first I understand your argument and so does the Army. There is already protocol for similar situations and for exceptions.



    Many soldiers work on Army issued computers (laptops and desktops) and have network connections, kind of like businesses, but the rules are much stricter in the Army. You are allowed to use your computer to browse sites and do some personal work, but ARCENT (the army IT police) monitor usage and have rights to system, and also block many websites.



    Additionally, all soldiers are required to check their Army issued (AKO) email regularly; smartphones would help with this.



    Many of the commanders are already issued Blackberrys, but those have additional security features installed on them. Since commanders are required to be available 24 hours a day 7 days a week the Army has determined that it is better to have them use the same phone for all purposes, but again there are limits and you have no privacy rights.



    Additionally, the Army gets unlimited licenses for its software (probably will be similar with apps), so it does not cost more for the soldier to install windows office on their home computer, but if they do official work on their system the restrictions and security requirements apply.



    If and when the Army adopts smartphones for the force it will be on their terms and restrictions with their additional registry controls with app restrictions and so forth.



    As a active member of the force, I found my personal iphone invaluable while in Iraq and other places, and wish that I could have used it for even more operational advantages.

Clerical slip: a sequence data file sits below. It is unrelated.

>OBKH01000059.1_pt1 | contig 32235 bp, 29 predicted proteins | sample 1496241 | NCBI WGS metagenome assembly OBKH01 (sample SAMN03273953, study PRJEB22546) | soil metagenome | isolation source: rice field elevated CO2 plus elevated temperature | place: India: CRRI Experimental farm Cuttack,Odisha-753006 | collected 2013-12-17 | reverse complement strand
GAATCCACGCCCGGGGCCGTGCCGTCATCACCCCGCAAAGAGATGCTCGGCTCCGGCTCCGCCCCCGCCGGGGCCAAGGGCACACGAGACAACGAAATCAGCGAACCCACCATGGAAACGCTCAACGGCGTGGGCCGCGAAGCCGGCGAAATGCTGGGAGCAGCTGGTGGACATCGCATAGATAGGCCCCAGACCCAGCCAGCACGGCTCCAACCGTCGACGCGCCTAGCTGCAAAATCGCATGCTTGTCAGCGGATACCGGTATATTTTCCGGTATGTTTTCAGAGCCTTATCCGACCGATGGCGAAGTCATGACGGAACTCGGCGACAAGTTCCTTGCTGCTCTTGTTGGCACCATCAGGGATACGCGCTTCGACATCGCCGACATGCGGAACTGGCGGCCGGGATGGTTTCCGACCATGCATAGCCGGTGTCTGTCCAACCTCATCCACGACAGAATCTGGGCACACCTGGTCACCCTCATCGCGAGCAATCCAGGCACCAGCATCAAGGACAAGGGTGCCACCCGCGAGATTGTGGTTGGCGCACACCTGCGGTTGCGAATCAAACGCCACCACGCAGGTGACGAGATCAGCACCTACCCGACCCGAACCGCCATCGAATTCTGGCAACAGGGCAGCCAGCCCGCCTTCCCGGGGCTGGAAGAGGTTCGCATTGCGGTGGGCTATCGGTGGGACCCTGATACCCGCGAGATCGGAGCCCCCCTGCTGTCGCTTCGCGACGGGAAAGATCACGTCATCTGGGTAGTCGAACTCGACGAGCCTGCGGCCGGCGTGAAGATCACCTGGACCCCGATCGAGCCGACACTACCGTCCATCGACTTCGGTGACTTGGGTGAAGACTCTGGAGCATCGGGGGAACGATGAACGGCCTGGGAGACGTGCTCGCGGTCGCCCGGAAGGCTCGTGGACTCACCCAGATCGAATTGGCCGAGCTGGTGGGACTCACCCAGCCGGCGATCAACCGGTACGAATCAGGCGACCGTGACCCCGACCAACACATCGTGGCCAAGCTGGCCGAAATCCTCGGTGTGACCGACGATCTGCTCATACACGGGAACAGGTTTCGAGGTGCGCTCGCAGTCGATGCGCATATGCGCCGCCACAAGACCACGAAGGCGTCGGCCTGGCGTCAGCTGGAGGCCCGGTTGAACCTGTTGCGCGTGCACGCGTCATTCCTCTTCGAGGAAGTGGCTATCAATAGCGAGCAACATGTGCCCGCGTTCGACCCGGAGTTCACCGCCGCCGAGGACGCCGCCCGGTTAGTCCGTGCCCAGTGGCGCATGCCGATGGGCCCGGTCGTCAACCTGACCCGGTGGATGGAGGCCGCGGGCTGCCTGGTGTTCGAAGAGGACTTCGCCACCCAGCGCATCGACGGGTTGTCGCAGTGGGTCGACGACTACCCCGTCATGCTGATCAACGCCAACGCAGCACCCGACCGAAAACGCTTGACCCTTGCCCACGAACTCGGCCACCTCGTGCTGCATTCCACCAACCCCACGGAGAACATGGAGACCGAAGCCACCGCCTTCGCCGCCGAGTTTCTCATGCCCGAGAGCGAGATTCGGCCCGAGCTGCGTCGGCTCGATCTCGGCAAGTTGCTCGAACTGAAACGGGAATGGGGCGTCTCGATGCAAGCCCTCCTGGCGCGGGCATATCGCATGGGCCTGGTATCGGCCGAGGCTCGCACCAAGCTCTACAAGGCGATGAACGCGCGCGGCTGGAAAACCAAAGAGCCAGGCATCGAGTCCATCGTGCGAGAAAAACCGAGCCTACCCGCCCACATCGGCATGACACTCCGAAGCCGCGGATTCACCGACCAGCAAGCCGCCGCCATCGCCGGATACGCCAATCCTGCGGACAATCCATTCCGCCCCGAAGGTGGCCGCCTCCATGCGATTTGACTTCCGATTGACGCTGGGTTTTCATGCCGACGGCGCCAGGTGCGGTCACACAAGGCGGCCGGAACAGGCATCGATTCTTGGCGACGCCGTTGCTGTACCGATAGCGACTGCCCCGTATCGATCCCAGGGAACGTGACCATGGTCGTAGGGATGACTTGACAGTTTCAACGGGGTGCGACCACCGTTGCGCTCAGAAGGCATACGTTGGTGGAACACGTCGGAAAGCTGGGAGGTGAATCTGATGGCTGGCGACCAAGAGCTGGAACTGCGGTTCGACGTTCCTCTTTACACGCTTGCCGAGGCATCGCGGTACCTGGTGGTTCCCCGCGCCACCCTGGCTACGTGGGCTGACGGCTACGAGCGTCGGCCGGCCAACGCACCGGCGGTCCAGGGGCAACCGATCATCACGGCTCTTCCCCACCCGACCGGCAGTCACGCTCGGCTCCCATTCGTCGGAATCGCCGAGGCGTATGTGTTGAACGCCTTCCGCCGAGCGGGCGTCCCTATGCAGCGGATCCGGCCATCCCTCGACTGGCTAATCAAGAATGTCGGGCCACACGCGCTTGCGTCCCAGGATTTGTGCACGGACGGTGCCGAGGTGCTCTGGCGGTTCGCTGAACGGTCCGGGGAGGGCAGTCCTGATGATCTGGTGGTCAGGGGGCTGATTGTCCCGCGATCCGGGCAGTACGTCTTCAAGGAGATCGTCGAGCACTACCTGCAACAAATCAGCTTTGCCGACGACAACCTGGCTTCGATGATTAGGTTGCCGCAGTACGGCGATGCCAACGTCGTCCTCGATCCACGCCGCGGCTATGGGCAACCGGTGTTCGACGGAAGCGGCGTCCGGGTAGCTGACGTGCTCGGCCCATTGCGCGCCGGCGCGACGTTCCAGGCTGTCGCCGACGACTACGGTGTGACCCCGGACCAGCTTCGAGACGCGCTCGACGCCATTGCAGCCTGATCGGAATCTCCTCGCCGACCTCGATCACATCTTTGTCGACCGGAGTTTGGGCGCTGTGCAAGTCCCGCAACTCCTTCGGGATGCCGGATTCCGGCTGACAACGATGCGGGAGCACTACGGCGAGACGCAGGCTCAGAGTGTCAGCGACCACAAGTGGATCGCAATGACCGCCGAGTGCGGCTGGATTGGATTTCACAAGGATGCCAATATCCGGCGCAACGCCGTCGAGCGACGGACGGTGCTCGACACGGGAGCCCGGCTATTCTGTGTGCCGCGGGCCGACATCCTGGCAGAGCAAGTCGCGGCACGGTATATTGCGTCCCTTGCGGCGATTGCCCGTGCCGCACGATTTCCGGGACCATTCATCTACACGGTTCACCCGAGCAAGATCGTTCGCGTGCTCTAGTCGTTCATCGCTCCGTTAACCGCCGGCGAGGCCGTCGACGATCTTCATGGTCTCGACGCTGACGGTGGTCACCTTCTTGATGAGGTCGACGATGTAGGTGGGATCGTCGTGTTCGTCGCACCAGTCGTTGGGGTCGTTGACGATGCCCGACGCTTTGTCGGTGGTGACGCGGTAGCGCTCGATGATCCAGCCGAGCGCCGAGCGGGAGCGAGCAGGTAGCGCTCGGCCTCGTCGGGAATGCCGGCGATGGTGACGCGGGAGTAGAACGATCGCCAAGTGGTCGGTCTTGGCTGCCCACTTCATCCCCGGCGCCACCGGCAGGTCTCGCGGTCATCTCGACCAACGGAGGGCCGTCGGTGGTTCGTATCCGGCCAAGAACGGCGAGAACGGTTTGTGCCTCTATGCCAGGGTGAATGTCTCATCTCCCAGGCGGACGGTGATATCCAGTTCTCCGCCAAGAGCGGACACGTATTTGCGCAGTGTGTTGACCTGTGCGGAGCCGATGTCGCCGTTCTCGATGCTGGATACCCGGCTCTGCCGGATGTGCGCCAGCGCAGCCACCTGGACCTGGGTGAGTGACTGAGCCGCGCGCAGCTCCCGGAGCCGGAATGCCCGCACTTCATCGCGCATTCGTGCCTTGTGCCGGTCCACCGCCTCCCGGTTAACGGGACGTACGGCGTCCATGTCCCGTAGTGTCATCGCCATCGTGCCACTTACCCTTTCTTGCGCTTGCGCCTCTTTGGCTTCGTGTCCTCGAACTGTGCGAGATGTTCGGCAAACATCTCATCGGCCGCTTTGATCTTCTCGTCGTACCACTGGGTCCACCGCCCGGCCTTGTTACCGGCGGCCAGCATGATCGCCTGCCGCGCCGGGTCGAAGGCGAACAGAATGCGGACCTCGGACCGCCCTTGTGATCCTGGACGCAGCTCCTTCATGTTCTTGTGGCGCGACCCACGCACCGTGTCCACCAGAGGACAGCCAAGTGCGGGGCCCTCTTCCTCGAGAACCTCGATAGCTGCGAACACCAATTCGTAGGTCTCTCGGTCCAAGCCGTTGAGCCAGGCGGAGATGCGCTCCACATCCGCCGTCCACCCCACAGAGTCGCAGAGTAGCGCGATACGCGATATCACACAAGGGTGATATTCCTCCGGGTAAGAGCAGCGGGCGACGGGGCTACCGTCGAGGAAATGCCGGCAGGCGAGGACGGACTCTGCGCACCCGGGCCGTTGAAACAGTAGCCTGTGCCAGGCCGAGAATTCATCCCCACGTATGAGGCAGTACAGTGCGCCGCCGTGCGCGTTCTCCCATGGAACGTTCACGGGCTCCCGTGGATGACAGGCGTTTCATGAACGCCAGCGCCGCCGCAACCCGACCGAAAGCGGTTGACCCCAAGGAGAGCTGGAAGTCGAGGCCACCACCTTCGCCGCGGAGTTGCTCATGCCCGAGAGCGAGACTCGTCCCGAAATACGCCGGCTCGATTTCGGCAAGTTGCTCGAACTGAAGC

Now this is an example of what can be done, but I do not expect to be broadly provided:

    I was able to inconspicuously have my phone in an active call blue-toothed to my Oakley Rokr Pro sunglasses while questioning a "person" and showing them some documents on my phone. The whole while voice analysis of the "person" and an earlier-taken smartphone photo are being compared to provide positive ID realtime with feed back in my ear for the next step. ( I do not expect the Army to issue the sunglasses



    There are real advantages of a smartphone and there certainly will be usage restrictions and limits. There will be some abuse as already happens, the serious stuff gets time in Leavenworth and the minor stuff results in lost privileges or pay.
  • Reply 72 of 76
    Quote:
    Originally Posted by macinthe408 View Post


    Most Popular App: WikiLeaks (Battlefield Edition)



    That's hilarious!! Although the "App Store" would reject it so it would be Android only unless the soldier "military breaks" their iPhone.
  • Reply 73 of 76
    Quote:
    Originally Posted by AppleInsider View Post


    The idea is to make it easier for soldiers to access data and receive updates on the go, no matter where they are. Devices like the iPhone are powerful and portable enough that the Army believes they will fit the bill for soldiers.



    "







    Defense contracting is one of the most lucrative portions of today's economy. Apple could land $100M+ contracts if it plays its cards right. It would be good to have the military buy American too.
  • Reply 74 of 76
    Quote:
    Originally Posted by gfeier View Post


    This matches up very well with the (rumored) release of the Verizon iPhone.



    Yes, Verizon iPhone would work well overseas
  • Reply 75 of 76
    Hopefully whatever Smartphone the ARMY decides on will NOT be on AT&T , unless the ARMY is are enemy. LOL
  • Reply 76 of 76
    asciiascii Posts: 5,941member
    They say if you have a limited budget, and you want to make the best army you can, buy them 2 things: guns and radios. The modern equivalent of that is buying them guns and networked pocket computers, which is what the iPhone basically is.



    With the right software, e.g. integrating Google maps with live imagery from circling drones, and GPS letting them see where each other are, it could be a huge advantage. Of course as others have said, if it was hacked by the enemy it could be devastating.